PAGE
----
Pulmonary manifestations of schistosomiasis are uncommon and, if present, generally occur early in the illness as part of the Katayama fever syndrome. Fresh-water swimming in endemic areas of South America, Africa, and Asia exposes the patient to the larva that penetrate the skin. During the initial 2 to 6 weeks of infection, some persons have a hypersensitivity reaction characterized by fever, arthralgias, myalgias, headache, generalized adenopathy, and pulmonary infiltrates with eosinophilia. Nodular infiltrates seem to be particularly common. The diagnosis of Katayama fever is based on an appropriate exposure history and consistent clinical findings, As with paragonimus, it is too early in the infection for eggs to be detectable in the stool. There is no specific treatment for acute pulmonary schistosomiasis. The benefit of praziquantel for acute schistosomiasis is controversial because it only has efficacy against the adult worms. If praziquantel is used for acute infection, it should be administered at about 8 weeks when the adult worms have developed. Corticosteroids are often prescribed to lessen symptoms.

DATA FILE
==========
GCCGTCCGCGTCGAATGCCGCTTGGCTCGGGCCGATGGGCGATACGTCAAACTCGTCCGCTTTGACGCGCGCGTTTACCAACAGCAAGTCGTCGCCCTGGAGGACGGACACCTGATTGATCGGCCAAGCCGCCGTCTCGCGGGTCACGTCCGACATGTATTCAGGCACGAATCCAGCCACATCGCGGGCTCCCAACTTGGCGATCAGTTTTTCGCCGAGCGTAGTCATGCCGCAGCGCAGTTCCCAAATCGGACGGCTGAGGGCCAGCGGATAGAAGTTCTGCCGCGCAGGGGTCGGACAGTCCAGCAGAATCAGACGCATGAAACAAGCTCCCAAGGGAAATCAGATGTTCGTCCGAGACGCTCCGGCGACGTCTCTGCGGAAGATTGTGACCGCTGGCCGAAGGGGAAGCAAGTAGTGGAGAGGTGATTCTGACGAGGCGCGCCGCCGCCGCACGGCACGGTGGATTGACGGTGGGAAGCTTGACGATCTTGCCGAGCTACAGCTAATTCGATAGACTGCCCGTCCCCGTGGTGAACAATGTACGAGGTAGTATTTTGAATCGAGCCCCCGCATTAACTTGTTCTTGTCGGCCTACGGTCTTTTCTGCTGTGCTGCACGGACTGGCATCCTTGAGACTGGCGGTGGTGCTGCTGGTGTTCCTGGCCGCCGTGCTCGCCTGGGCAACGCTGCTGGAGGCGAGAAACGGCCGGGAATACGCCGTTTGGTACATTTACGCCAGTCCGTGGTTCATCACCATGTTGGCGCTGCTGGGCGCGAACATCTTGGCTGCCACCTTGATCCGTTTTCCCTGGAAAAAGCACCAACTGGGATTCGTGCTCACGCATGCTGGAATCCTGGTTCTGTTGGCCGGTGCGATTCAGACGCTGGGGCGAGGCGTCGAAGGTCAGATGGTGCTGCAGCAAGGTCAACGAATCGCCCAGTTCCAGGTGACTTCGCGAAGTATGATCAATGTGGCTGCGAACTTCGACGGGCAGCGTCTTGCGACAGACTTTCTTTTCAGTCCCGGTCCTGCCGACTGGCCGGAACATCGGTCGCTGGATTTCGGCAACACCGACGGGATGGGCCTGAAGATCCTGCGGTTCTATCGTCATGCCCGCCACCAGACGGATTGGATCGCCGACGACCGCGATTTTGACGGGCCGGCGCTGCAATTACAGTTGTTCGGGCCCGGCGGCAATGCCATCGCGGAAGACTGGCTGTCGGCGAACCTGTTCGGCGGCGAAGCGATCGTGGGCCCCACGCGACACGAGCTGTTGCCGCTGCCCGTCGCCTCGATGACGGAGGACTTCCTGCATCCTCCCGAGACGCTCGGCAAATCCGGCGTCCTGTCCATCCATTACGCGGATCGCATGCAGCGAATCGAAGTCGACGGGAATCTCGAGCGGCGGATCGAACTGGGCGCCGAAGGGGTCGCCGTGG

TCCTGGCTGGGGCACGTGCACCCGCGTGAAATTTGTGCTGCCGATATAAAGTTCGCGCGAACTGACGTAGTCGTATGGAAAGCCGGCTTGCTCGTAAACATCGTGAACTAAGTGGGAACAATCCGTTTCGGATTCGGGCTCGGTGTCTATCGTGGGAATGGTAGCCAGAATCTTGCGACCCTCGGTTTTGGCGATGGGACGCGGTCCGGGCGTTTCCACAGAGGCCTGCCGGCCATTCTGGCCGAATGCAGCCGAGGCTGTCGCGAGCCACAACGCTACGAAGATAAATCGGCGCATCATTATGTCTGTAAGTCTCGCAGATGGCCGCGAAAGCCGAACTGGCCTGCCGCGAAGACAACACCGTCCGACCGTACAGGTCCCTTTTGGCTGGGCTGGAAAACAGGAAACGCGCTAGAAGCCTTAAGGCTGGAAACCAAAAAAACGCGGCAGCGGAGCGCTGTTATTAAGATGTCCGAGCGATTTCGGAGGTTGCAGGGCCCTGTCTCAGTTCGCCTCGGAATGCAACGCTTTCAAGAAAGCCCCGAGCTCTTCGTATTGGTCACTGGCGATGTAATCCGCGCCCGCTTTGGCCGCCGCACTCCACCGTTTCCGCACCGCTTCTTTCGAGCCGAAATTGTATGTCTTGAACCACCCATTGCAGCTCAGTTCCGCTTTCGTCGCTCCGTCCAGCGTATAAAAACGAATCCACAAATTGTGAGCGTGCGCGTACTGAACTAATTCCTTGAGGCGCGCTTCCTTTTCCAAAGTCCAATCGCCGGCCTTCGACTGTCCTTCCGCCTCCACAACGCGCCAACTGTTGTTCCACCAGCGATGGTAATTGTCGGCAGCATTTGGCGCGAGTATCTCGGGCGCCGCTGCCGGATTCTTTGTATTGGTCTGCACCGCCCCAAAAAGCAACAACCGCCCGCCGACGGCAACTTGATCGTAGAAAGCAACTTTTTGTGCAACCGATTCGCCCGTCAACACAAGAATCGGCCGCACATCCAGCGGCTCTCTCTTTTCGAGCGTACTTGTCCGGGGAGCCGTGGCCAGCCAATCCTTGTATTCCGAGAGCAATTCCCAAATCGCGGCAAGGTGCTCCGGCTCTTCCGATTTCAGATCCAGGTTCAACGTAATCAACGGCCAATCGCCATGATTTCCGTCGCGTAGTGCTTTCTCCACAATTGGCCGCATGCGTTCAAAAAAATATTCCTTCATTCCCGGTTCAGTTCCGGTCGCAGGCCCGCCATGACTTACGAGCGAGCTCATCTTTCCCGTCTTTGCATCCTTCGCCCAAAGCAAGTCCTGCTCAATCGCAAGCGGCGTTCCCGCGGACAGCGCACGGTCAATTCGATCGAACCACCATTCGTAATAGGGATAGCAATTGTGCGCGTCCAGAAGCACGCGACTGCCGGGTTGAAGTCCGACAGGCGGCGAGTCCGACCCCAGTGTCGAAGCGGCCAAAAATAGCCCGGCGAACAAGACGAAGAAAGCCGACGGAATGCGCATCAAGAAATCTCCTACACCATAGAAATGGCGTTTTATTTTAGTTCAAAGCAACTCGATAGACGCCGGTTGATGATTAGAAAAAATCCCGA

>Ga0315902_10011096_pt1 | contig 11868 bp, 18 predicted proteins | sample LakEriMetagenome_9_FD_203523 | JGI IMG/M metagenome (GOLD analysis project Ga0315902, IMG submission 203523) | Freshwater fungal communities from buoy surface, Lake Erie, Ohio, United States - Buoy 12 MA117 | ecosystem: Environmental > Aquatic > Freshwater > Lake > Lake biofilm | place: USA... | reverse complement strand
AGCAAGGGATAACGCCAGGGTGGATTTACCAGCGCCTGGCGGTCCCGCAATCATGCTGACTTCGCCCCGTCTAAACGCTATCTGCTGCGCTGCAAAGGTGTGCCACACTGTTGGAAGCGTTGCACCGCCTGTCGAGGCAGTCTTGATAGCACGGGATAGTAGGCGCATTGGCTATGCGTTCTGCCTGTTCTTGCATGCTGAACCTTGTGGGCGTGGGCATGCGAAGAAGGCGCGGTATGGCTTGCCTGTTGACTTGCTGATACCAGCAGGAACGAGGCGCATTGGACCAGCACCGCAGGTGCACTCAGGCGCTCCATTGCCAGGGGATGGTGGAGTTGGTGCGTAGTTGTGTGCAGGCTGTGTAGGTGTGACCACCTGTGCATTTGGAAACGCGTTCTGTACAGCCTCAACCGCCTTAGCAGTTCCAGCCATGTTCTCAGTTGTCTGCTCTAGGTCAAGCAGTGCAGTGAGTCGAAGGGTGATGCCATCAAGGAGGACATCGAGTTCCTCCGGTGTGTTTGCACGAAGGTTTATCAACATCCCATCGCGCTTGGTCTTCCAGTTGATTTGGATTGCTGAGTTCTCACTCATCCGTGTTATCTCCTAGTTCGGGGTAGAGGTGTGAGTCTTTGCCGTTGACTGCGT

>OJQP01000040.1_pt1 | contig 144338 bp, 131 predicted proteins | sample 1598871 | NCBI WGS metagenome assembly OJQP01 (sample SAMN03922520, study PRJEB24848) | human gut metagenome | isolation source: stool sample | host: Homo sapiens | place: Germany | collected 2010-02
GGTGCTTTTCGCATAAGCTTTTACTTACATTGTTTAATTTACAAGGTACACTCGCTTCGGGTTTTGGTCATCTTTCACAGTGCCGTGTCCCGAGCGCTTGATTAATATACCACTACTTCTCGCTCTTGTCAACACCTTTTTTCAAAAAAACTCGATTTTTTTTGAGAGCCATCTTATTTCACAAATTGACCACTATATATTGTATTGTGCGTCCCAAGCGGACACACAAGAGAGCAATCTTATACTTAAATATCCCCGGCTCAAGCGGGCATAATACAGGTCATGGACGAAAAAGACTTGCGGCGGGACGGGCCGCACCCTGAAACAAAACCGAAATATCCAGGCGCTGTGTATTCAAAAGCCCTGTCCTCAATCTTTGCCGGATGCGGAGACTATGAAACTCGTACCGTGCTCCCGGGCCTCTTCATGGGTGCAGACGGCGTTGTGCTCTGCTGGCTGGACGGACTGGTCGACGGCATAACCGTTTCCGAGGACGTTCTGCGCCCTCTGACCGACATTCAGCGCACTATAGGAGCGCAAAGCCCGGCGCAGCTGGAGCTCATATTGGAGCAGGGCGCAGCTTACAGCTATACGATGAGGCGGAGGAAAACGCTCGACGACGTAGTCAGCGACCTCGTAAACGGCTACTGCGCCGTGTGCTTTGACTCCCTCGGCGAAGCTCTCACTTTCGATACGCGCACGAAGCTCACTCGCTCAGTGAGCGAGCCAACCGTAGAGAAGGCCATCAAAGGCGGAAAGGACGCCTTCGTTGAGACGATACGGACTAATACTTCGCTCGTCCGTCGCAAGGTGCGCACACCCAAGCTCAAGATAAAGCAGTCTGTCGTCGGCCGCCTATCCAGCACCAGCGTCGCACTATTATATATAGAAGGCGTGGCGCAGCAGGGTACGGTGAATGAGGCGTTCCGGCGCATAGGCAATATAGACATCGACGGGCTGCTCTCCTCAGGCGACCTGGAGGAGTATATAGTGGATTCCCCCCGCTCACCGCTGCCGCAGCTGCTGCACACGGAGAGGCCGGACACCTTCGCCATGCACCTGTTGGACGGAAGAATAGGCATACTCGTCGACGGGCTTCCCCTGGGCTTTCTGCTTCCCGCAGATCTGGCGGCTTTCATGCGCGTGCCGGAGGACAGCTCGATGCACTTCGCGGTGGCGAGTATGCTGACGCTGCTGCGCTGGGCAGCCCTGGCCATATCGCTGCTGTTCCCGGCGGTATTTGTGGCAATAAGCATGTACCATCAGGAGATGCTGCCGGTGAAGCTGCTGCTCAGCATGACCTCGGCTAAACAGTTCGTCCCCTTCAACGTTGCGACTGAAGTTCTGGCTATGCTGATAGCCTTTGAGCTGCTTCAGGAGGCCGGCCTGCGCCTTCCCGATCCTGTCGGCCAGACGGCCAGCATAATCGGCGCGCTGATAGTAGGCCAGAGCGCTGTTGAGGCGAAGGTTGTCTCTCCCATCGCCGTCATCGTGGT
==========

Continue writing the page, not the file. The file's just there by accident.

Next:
Table 3——WHO and CDC Recommendations for Travelers to Countries With Avian Influenza H5N1
|1. Avoid poultry farms and poultry markets
|2. Avoid direct contact with surfaces contaminated with poultry feces
|3. Wash hands (or use alcohol-based gels) after touching raw poultry
|4. If not vaccinated in the past year obtain influenza immunization prior to travel
|5. Avoid ingestion of undercooked poultry or eggs
|6. Minimize direct contact with birds